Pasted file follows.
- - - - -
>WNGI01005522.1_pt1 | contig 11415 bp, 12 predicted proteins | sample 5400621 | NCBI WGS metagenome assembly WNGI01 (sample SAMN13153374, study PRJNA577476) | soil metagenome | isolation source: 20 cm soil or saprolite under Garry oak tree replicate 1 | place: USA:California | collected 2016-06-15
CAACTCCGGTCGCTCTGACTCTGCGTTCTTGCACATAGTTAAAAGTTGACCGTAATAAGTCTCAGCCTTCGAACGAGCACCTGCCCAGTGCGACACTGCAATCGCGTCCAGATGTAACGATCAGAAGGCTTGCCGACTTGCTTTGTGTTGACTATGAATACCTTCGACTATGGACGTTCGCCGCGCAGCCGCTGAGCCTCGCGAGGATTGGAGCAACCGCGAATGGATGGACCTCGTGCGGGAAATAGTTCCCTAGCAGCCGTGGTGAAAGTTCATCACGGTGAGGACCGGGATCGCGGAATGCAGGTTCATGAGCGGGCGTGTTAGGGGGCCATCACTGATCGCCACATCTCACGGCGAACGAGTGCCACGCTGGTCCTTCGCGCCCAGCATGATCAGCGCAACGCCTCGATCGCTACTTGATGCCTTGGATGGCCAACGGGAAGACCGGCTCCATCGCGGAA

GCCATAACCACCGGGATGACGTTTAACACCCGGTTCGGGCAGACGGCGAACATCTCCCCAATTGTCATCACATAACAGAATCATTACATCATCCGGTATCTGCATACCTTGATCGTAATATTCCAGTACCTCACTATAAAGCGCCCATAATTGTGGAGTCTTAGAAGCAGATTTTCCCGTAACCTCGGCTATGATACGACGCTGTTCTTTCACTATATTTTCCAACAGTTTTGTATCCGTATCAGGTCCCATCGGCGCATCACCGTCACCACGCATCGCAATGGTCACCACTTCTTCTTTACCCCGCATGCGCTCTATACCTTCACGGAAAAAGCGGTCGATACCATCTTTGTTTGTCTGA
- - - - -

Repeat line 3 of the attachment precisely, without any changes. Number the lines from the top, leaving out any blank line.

GCCATAACCACCGGGATGACGTTTAACACCCGGTTCGGGCAGACGGCGAACATCTCCCCAATTGTCATCACATAACAGAATCATTACATCATCCGGTATCTGCATACCTTGATCGTAATATTCCAGTACCTCACTATAAAGCGCCCATAATTGTGGAGTCTTAGAAGCAGATTTTCCCGTAACCTCGGCTATGATACGACGCTGTTCTTTCACTATATTTTCCAACAGTTTTGTATCCGTATCAGGTCCCATCGGCGCATCACCGTCACCACGCATCGCAATGGTCACCACTTCTTCTTTACCCCGCATGCGCTCTATACCTTCACGGAAAAAGCGGTCGATACCATCTTTGTTTGTCTGA